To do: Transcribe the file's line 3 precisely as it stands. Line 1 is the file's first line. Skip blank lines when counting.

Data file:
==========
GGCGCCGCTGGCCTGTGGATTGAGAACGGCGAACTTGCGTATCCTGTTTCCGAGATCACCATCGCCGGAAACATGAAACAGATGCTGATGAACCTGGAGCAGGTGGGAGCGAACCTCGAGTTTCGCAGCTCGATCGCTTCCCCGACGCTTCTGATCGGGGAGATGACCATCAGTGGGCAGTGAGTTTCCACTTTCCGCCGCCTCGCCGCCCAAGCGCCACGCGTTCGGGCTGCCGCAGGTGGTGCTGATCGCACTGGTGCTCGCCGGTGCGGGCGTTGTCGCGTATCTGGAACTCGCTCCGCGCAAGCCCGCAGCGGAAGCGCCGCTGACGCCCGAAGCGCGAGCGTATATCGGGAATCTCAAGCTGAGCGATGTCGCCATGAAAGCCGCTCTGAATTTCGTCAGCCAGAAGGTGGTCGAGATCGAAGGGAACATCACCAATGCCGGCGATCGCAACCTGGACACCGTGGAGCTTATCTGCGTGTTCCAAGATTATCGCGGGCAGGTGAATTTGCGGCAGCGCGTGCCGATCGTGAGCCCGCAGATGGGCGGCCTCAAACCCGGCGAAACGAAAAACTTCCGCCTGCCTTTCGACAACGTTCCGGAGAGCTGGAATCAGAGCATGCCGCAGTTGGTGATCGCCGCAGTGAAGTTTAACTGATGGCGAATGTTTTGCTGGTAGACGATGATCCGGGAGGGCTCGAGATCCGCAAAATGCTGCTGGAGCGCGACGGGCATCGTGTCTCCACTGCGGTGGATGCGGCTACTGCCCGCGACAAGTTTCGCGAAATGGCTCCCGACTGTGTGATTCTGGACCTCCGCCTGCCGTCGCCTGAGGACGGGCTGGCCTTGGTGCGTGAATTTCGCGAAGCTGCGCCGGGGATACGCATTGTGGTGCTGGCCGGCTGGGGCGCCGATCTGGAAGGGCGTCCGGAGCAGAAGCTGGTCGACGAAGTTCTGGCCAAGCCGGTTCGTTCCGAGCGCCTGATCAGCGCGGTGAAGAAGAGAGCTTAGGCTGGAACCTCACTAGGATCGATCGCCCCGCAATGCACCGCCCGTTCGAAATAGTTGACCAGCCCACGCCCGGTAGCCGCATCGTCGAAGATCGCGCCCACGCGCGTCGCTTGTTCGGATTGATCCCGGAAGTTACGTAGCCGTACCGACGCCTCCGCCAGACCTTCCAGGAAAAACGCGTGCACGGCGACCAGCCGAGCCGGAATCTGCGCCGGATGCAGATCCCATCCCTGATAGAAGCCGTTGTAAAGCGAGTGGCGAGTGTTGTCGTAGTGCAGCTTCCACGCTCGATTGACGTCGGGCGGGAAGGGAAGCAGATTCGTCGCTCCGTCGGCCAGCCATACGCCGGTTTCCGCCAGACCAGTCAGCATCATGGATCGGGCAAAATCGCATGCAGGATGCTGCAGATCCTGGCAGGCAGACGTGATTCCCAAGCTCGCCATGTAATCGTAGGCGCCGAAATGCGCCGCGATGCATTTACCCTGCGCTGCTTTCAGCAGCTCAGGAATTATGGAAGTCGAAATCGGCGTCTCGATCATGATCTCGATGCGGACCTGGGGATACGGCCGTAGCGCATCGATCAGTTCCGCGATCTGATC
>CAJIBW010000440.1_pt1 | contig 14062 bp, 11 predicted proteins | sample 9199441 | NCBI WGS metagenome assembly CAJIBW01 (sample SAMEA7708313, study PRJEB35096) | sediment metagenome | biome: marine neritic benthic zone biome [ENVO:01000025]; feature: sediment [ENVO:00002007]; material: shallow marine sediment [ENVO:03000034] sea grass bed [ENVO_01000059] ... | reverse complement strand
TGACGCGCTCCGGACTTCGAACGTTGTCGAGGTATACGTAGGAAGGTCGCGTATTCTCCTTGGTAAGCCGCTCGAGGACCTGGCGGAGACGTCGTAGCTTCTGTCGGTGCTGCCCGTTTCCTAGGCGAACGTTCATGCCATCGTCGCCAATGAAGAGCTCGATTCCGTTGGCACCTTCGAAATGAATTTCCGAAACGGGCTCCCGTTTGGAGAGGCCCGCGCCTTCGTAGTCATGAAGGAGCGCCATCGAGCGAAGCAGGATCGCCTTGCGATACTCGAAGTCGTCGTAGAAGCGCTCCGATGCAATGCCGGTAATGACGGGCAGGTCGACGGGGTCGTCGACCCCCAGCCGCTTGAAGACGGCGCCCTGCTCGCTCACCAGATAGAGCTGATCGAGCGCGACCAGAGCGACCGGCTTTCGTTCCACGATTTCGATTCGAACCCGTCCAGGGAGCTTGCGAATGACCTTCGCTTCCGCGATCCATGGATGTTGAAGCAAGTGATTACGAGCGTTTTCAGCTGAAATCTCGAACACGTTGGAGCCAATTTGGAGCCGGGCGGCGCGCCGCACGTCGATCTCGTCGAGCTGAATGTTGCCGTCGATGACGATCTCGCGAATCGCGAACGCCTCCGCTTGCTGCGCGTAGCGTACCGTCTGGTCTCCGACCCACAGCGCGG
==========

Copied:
TGACGCGCTCCGGACTTCGAACGTTGTCGAGGTATACGTAGGAAGGTCGCGTATTCTCCTTGGTAAGCCGCTCGAGGACCTGGCGGAGACGTCGTAGCTTCTGTCGGTGCTGCCCGTTTCCTAGGCGAACGTTCATGCCATCGTCGCCAATGAAGAGCTCGATTCCGTTGGCACCTTCGAAATGAATTTCCGAAACGGGCTCCCGTTTGGAGAGGCCCGCGCCTTCGTAGTCATGAAGGAGCGCCATCGAGCGAAGCAGGATCGCCTTGCGATACTCGAAGTCGTCGTAGAAGCGCTCCGATGCAATGCCGGTAATGACGGGCAGGTCGACGGGGTCGTCGACCCCCAGCCGCTTGAAGACGGCGCCCTGCTCGCTCACCAGATAGAGCTGATCGAGCGCGACCAGAGCGACCGGCTTTCGTTCCACGATTTCGATTCGAACCCGTCCAGGGAGCTTGCGAATGACCTTCGCTTCCGCGATCCATGGATGTTGAAGCAAGTGATTACGAGCGTTTTCAGCTGAAATCTCGAACACGTTGGAGCCAATTTGGAGCCGGGCGGCGCGCCGCACGTCGATCTCGTCGAGCTGAATGTTGCCGTCGATGACGATCTCGCGAATCGCGAACGCCTCCGCTTGCTGCGCGTAGCGTACCGTCTGGTCTCCGACCCACAGCGCGG